The next morning, it's raining pretty steadily. The wood is as slick as vaseline in the rain, but Ed and Rick decide to try to get some down anyway. They haul some OSB up there, get the nailgun out, and start pumping the glue onto the floor joists.  It laid there like a slug on a wet sidewalk. The rain picked up, and two things became apparent. #1. The glue wouldn't work with this much rain. #2. It was too darned slippery to work safely. Ed called it for the day and Rick went home.  Thursday morning  was a lot drier. Ed and Rick worked frantically all day to try to get it done. By 1:00 they had about 2/3 of it done. By 6:00, it was getting dark, the rain was starting up,
and they were soooo close to being finished. But they were too tired to work safely, and they still wouldn't get it all finished. Ed threw in the towel and realized the rain was just going to get inside once again.
It rained all day today . It is, after all, Washington. Tomorrow we should have some clearing. With any luck, Ed will be able to finish tomorrow, and we can get it covered in plastic. Monday we leave for a long-overdue  vacation, and the project will be on hold for several weeks. How will Ed stand it?

Friday, February 5, 2010

Sand, Cement, and Swans

Once Ed and his helper got the darned ICF wrap to stick he wanted to make sure it stayed stuck, so he got some kind of tar-goop (a technical term) and painted all the seams. That stuff isn't going anywhere now! It is water sealed at the bottom, tacked at the top, and ready for the exterior perimeter drain.

The drain is a big perforated tube, covered by a fabric sock, that should let the water in, but keep the dirt out. Over the drain goes gravel, then another sheet of filter fabric. Once that filter fabric is on, there shouldn't be much that gets through but water.

We had a crew come in to deliver the rock and dump it in over the drain. The kid on the skiploader was fearless. Doesn't he know the edge of that dig is just waiting to crumble in? Apparently not because he whizzed around like a kid on a skateboard. But whiz he did, and they got rock all around. Ed got the fabric on top of that and they were ready to start loading sand into the inside of the basement for the floor.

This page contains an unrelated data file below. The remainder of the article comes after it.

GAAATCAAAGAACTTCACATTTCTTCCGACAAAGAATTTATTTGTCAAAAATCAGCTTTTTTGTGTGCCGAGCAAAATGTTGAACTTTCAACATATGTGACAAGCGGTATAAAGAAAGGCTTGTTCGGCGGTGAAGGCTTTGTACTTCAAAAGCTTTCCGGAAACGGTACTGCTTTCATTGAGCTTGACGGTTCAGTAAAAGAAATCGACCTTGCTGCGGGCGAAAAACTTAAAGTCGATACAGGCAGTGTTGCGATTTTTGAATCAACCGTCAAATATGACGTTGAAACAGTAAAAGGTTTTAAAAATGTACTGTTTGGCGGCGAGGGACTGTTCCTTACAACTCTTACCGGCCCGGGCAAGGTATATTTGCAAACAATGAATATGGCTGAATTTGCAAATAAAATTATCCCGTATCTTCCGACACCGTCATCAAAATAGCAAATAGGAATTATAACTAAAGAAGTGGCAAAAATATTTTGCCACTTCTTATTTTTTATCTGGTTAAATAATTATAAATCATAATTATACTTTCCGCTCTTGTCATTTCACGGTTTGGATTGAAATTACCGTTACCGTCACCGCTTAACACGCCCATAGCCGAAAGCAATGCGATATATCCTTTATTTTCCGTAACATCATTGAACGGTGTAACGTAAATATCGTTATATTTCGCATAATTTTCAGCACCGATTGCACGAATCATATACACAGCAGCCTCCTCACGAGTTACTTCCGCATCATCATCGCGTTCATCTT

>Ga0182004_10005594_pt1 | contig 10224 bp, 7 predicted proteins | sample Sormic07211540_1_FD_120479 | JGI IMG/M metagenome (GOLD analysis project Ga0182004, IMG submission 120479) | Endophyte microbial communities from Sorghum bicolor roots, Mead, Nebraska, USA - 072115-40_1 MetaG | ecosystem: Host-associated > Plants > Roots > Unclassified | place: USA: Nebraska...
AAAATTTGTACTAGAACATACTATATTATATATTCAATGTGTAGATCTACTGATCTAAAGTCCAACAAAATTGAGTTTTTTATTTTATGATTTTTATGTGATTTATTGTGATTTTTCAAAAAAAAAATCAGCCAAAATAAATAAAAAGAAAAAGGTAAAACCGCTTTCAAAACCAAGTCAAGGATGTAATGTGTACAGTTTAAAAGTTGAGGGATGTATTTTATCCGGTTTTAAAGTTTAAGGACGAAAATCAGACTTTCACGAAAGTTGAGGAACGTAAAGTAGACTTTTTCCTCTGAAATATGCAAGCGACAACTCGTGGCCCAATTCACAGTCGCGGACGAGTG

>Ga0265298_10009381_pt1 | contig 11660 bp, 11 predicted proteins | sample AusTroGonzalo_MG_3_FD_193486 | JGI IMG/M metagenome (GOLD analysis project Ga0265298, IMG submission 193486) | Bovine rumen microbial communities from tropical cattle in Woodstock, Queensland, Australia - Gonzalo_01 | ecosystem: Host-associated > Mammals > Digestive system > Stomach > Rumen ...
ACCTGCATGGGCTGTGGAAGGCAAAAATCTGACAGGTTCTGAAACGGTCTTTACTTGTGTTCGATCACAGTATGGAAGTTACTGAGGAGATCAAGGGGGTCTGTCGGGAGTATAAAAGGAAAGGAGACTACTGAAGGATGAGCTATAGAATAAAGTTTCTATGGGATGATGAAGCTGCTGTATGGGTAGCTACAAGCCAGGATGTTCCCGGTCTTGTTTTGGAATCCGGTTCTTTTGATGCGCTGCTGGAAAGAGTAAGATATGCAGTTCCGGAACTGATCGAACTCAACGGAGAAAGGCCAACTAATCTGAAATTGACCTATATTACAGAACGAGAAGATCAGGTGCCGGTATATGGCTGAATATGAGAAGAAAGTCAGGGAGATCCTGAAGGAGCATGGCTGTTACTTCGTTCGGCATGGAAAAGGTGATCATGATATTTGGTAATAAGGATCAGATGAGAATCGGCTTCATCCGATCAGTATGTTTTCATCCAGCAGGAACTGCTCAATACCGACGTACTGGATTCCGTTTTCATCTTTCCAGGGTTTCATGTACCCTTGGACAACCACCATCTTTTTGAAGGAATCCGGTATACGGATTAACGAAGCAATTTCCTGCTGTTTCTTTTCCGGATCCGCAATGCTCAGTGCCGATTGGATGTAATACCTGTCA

Ed decided to put the same type of drain down in the inside of the basement to vent any possible radon gas or other nasties. Radon is not common in this area, but it's not unheard of. Since the basement has no windows we thought it was easier to just cover all the bases now. If we found a problem after construction, it would be a monster job to fix. The sand they brought in is dredge sand from the shipping channel in the Columbia River, and it is very clean.. Ed did happen to spot and retrieve a very nice yellow agate though.

Once all the sand was loaded into the basement, they moved a cat inside and began moving it around. They compacted it down and screeded (is that a verb?) it level, and their job was done.

Wednesday, Ed got inside and put down water barrier plastic,  and with his helper, got the screed boards for the cement down. By the time they were done with that, evening was becoming night.
     The cement guys were due first thing in the morning, and darned if they weren't on time.  The basement floor took 26 yards of cement. That took a pumper truck, and two and a half cement trucks. We had locked up the cats in the barn, and Abby, the dog was subjected to a leash. The worst thing that could have happened was a squished pet, but the cement guys wouldn't have been very happy with a  cement covered dog. Frankly, I wouldn't have been thrilled either.  They worked on the finish until about 5:00 p.m., a hard day's work. Now if the rain will just  hold off for a few days...  Rain now will make the finish go all wonky.
     Ed says. " I need to sweep the debris off the top and tighten down those j bolts."
    "Ok," I replied, oblivious, "I've got some stuff to do inside the house." I was inside hearing the sound
of debris hitting cement. "Wow," I thought to myself, "He's really energetic about that sweeping."

  Then I looked. Sometimes it's just better not to. With the Grand Canyon on one side and Devil's Slide on the other, he's humming and as happy as a pig in mud.

  At this point there is the feeling that the immediate pressure is off. Ed and I took a day and drove over to the coast. We've been able to cast our eyes in a different direction and focus on the beauty around us. Sometimes the process of building can get so consuming that we forget to enjoy this wonderful place where we live. I saw wild swans for the first time. We're a little further from family than I would prefer, and we still have a lot of building to do, but we couldn't have found a more beautiful place to do it in.